For women, a long chemise was the base layer. Over this may be laid a segouni (a long waistcoat) or a tsoukna (sleeveless dress) or a frock coat (kavadi). On top of that you add an apron (podia), necklaces of coins, chains, a belt, clasps, brooches . . . it must all have weighed a ton. One bridal outfit required up to 10 undergarments to show off the embroidered, pleated silk skirt as much as possible. I can’t imagine how heavy, stiff and hot some of the felted wool costumes must have been.38954233-F154-41CA-AB0D-8B23B8D284C7

There’s much to ponder on the position of the women who originally wore these clothes: display cabinets for family wealth, trussed up in clothes that hampered their movements? Also fascinating was the influence of western fashions and fabric in those regions with strong trading links to the rest of Europe. But I didn’t bother my head too much about that in the face of such beautiful embroidery and work[wo]manship.

I learned about the Amalia costume, named after the first (German) queen of Greece in the 1830s. She introduced a hybrid style for the women of her court: a European silhouette of a narrow waist and full skirt, with wide Greek sleeves and a kontogouni (short, tight jacket), the whole topped with a fez with a braid.


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I wandered down to the sea after breakfast and noticed a pig grazing in a secluded corner of the hotel’s beautiful gardens. I mentioned it to the waiters (after taking a photo, of course) and they smiled and said «πάλι!» It’s a smart pig; it knows how to slip in and out if its field and help itself to the well-watered green stuff that passes for a lawn here.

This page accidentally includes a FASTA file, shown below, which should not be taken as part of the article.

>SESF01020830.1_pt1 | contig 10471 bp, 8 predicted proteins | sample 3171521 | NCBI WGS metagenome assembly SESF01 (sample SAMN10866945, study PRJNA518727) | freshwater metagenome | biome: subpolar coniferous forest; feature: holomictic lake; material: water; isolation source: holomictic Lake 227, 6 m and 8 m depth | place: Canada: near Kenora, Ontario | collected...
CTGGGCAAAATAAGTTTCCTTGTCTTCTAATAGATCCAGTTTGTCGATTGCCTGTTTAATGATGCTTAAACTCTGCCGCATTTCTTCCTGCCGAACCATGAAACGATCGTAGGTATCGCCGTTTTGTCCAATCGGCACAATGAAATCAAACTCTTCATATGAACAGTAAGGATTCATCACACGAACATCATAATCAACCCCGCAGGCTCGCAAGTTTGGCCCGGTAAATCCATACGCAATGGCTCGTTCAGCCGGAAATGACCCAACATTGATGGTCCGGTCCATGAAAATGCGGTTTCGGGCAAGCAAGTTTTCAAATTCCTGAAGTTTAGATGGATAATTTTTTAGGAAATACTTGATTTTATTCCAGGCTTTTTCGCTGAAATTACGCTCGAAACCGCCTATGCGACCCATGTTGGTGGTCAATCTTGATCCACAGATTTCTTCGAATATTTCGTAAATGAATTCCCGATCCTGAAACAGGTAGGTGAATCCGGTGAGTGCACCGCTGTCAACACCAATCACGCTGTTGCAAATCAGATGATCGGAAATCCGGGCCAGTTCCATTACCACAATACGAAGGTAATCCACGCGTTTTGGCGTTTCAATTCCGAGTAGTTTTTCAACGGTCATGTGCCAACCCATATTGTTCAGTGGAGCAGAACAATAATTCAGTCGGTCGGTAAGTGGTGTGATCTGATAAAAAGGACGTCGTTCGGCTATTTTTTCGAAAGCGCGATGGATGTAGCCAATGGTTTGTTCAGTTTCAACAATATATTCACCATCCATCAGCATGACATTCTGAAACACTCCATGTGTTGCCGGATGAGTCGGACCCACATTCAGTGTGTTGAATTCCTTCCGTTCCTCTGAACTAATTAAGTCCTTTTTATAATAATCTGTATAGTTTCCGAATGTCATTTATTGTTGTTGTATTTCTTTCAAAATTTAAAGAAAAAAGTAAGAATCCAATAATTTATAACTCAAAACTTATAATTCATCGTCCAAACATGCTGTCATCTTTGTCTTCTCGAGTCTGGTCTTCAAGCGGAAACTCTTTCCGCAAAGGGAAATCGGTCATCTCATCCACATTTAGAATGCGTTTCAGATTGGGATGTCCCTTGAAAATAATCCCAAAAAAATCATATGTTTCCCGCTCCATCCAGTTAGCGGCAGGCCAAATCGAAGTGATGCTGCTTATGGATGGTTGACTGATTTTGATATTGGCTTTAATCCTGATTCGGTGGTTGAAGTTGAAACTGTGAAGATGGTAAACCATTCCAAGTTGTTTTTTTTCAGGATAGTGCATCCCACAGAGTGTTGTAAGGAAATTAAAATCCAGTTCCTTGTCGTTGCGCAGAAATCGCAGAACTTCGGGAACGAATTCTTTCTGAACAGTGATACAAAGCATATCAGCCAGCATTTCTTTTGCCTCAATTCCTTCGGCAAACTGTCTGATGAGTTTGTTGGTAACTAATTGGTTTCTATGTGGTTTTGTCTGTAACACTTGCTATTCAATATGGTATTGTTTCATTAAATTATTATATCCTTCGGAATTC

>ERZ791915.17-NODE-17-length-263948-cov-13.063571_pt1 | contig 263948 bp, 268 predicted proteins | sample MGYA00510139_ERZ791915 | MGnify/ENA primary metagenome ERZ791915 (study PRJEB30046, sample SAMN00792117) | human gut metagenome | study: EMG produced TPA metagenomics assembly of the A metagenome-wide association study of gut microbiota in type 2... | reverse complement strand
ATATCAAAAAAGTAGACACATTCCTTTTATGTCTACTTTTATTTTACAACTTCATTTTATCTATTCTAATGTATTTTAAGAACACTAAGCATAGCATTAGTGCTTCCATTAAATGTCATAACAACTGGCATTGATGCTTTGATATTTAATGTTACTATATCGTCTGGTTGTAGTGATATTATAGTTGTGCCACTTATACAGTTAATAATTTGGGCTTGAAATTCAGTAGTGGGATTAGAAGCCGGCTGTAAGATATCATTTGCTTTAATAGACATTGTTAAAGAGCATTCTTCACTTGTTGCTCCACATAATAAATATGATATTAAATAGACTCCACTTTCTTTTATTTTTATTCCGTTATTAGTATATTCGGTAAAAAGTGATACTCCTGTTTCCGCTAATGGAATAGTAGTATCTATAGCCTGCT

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Last night I listened to a pair of musicians playing traditional Greek songs – the usual sad tales of emigration, loss and homesickness. They are repetitive and predictable but undeniably powerful:

Πήρες τον μεγάλο δρόμο
για να πας στα ξένα
άφησες σε μένα
τη λαβωματιά

And then I thought of Udo Jürgens’s “Griechischer Wein”, which sees the 1970s Greek Gastarbeiter through sympathetic German eyes. (Jürgens is quite cheesy, but he was a musician to his fingertips; he could adopt any popular style. When I first heard him he seemed like a disco Brel. Again, powerful. “Extraordinary how potent cheap music is.”)

Und dann erzählten sie mir von grünen Hügeln, Meer und Wind,
Von alten Häusern und Jungen Frauen die alleine sind und von dem Kind,
Dass seinen Vater noch nie sah.

And now so many young Greeks are leaving their country once again, although Skype and cheap flights perhaps don’t make it as poignant as in earlier times

Today I visited the archaeological museum, which was better than I had expected. (Patronising of me.) There was too much to take in: I should pay more attention to all those brown signs by the roadside pointing to obscure archaeological digs. I learned that after the defeat of the revolting Messinian helots in the Second Messinian War 685-667 BC, many survivors fled to Sicily – hence Messina.

The other thing I noted was the proto-globalisation of Roman rule. There were fragments of a Roman-era mosaic of, I think, Dionysos, which reminded me of the less-sophisticated mosaic in the Leeds City Museum.